Wind power opponents dominate comments at Savoy hearing
He paused in the parking lot to explain why.
"This meeting just got carried away, because of too many people from out of town," he said. "We just got sick of hearing it."
While the official business was a proposal to increase the maximum height of already approved wind-power turbines, the hearing turned into a wider and contentious critique of wind power's safety in rural communities.
No votes were taken. The question of whether a project in the making since 2004 can increase its height by 30 feet will be decided at a future special Town Meeting.
John Tynan, Savoy's Select Board chairman, said after the hour-long hearing he warned representatives of Minuteman Wind LLC and their partner, Palmer Capital Corp., that an attempt to adjust a bylaw passed in 2008 could be controversial.
"It's going to open up the whole discussion again," he said.
And it did.
People in a crowd of about 70 used the occasion to challenge the project for which Minuteman Wind holds a permit.
Tynan and Lindsay Deane-Mayer, a representative of Palmer Capital of Cohasset, fielded questions and comments about Minuteman's project, as members of the audience raised concerns about the health effects of low-frequency "infrasound."
Nancy Shea rose to say she moved from Tilda Hill in Florida after the Hoosac Wind Power Project turbines were erected in Florida and Monroe.
"Infrasound will make you sick, if you can't afford to move," she said.
Shea asked how a proposal to increase the maximum turbine height from 425 to 455 feet in Savoy would affect low-frequency noise.
Deane-Mayer countered that a noise study had been submitted earlier when Minuteman Wind secured its permit for the five-turbine project on West Hill, on the town's eastern border with Hawley.
And she said "there is not scientific consensus" about such sound, drawing murmurs from the audience.
Shea was just one of several people from outside Savoy to speak.
Janet Sinclair of Buckland spoke of efforts to counter wind-power projects in Shelburne Falls.
"Please think about who's living nearby," she said.
Lloyd Crawford of Hawley, who owns the Stump Sprouts cross-country ski area in that town, also appealed to a sense of community.
"Think about your neighbors. This neighbor says, 'Why don't you put solar up there?'" he said.
Crawford's tract of several hundred acres sits on the east side of the Savoy land, owned by Harold "Butch" Malloy, that would house the turbines.
In an interview outside the hearing, Crawford said he questions noise studies conducted for the Minuteman project, claiming that tests of "ambient" sound, which are used to set turbine noise limits, were conducted during spring melt when streams were running noisily.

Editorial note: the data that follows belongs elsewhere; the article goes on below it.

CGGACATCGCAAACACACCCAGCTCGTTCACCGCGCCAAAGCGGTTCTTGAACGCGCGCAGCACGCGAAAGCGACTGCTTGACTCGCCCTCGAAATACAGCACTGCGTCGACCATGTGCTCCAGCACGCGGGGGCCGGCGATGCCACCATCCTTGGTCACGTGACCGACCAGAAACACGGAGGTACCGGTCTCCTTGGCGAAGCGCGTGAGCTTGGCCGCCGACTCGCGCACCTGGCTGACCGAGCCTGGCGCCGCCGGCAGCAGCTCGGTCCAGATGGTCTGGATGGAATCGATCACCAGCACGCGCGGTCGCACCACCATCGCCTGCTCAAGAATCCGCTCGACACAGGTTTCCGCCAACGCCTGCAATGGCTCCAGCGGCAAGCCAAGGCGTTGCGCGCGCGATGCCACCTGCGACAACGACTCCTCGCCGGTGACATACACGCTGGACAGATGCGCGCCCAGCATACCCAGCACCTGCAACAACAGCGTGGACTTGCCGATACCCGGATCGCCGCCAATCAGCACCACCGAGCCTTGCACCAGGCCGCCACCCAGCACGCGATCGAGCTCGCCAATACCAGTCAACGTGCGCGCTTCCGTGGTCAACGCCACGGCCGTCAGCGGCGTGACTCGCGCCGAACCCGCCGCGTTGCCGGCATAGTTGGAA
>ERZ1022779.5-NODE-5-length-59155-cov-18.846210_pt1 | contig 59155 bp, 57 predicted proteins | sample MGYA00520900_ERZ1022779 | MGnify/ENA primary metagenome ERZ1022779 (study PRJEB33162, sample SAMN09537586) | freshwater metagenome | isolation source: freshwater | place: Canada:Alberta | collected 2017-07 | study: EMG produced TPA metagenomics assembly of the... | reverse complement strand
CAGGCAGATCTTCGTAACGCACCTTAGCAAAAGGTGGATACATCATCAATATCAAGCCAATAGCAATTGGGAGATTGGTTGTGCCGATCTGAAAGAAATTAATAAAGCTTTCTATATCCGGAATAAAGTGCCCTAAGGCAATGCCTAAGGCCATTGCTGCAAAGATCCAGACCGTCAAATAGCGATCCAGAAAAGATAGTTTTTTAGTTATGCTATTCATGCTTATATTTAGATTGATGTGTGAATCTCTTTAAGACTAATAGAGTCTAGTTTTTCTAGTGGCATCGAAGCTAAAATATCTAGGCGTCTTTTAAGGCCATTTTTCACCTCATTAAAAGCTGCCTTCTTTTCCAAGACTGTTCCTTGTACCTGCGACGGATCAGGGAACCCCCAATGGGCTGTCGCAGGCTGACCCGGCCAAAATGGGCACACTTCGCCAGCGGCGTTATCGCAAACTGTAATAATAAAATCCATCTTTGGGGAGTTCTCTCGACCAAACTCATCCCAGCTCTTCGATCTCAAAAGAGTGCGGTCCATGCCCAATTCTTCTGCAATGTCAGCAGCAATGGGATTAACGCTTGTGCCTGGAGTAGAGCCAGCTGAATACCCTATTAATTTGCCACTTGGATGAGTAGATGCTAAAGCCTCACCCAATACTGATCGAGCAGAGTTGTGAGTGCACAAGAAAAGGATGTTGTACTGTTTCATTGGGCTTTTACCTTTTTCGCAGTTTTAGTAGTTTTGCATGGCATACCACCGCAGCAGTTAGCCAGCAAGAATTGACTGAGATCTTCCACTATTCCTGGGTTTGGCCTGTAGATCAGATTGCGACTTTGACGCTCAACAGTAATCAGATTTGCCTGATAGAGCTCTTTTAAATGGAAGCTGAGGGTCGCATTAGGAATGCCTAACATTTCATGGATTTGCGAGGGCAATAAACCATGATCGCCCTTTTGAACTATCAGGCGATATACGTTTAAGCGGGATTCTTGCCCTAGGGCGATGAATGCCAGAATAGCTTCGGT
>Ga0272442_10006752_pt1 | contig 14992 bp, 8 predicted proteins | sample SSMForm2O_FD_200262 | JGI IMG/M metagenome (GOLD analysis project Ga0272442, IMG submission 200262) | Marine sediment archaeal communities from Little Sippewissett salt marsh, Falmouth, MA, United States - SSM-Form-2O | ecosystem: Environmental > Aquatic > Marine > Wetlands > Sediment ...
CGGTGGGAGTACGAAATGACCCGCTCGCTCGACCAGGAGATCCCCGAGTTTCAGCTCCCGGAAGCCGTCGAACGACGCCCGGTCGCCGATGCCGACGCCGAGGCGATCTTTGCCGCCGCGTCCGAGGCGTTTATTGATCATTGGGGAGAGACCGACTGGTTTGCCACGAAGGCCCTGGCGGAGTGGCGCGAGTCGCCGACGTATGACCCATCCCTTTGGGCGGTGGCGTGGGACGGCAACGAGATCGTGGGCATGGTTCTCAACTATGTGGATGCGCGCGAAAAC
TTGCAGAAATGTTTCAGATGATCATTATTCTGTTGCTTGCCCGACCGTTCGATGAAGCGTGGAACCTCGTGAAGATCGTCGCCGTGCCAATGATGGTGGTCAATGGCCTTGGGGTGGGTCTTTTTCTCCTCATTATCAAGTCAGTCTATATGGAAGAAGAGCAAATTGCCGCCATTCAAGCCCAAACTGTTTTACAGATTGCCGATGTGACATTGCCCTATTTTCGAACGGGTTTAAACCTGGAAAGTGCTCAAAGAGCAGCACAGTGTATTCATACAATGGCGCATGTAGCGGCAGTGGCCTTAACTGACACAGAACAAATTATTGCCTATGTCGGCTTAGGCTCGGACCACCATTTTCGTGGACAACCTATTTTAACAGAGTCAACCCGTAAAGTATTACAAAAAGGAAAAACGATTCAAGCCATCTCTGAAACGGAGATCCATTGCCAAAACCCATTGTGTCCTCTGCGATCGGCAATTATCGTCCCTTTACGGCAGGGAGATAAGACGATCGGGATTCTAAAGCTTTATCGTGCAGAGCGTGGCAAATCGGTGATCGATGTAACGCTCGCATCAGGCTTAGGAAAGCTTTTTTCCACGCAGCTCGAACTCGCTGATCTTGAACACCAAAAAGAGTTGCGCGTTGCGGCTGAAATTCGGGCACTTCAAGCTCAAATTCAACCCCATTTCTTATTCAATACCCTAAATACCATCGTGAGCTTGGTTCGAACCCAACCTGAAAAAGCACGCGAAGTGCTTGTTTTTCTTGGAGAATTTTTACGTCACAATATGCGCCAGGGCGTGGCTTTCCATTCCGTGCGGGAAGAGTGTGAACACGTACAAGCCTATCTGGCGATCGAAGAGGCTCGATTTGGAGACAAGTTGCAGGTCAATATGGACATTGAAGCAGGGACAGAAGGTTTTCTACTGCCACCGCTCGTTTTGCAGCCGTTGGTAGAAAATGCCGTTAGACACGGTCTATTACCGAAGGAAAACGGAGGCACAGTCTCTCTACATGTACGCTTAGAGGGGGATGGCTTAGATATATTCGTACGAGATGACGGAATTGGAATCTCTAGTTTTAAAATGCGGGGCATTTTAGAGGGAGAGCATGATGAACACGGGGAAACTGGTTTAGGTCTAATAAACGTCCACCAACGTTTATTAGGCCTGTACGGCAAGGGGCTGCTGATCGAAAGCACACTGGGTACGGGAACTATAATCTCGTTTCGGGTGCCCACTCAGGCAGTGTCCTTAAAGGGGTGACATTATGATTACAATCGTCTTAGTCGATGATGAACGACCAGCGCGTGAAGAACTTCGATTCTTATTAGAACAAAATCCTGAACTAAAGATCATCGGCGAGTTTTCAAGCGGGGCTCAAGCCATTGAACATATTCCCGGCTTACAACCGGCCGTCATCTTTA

"If they care about this, they should not consider it a done deal," Crawford said outside the hearing. "I've been ignored for 10 years because I don't live in town and they can afford to ignore me."
But some Savoy residents, like Edwin R. Wilk, urged the hearing to stick to the issue of turbine height.
"All I hear tonight is everything but," he said.
Malloy, who would be compensated for use of his land if the project advances, sat listening to challenges.
After the hearing, he expressed confidence the turbines will go up. People who walked out in frustration over raised voices during the hearing, he said, will be back at special Town Meeting to approve the height increase.
"It will be a completely different thing," Malloy said of that future vote. "It's 'call me when it's time to vote,'" he said of his allies in town. "Our supporters walked out the door early on."
Deane-Mayer, the Palmer Capital project manager, said she wasn't surprised by the audience's questions.
"Obviously people have concerns, and they should reach out to us if they have concerns," she said.
The company can be contacted through the Minuteman Wind website, minutemanwind.com.
Among those listening was Stephen Barrett of Concord, an environmental consultant who has been a Minuteman Wind LLC principal since 2004.
He said he continues to believe the project is well-suited to Savoy.
"It's a small wind farm that fit the landscape of the surrounding area," Barrett said.
Deane-Mayer has said the project could advance even if it isn't able to increase turbine height, a request prompted by changes in available turbine equipment.
"There's no reason why this project could not move forward," he said.
If the height maximum isn't increased, though, the town will not be able to draw as much tax revenue from Minuteman Wind. By increasing the height 30 feet, the turbines, with longer blades, could produce up to 15 percent more electricity, Deane-Mayer has said.
The town and Minuteman Wind have just begun negotiations on the what tax revenues will become available to Savoy, through a payment in lieu of taxes program, or PILOT.
Nonetheless, Tynan said that if the height is increased to 455 feet, the town could receive another $40,000 a year in tax revenues, on top of whatever agreement is reached on a PILOT for the 425-foot limit.
Tynan declined a request from one questioner to provide an estimate of the total PILOT value.
"If I give you a number, it's going to stick in your head," he said. A decade ago, the estimated tax benefit to the town was $220,000 a year — a figure both Tynan and Minuteman Wind say is no longer possible, given changes in energy markets.
The PILOT terms won't be known until Minuteman Wind finds out whether it can increase the farm's output.
"They'd have to compare the financial benefit with how they'd be affected," Barrett said of Savoy residents.
Marshall and Susan Rosenthal were making just that sort of calculation, as they waited to ask their questions.
"The taller these turbines are, the more people are going to be impacted," Susan Rosenthal said.
Reach staff writer Larry Parnass at 413-496-6214 or @larryparnass.
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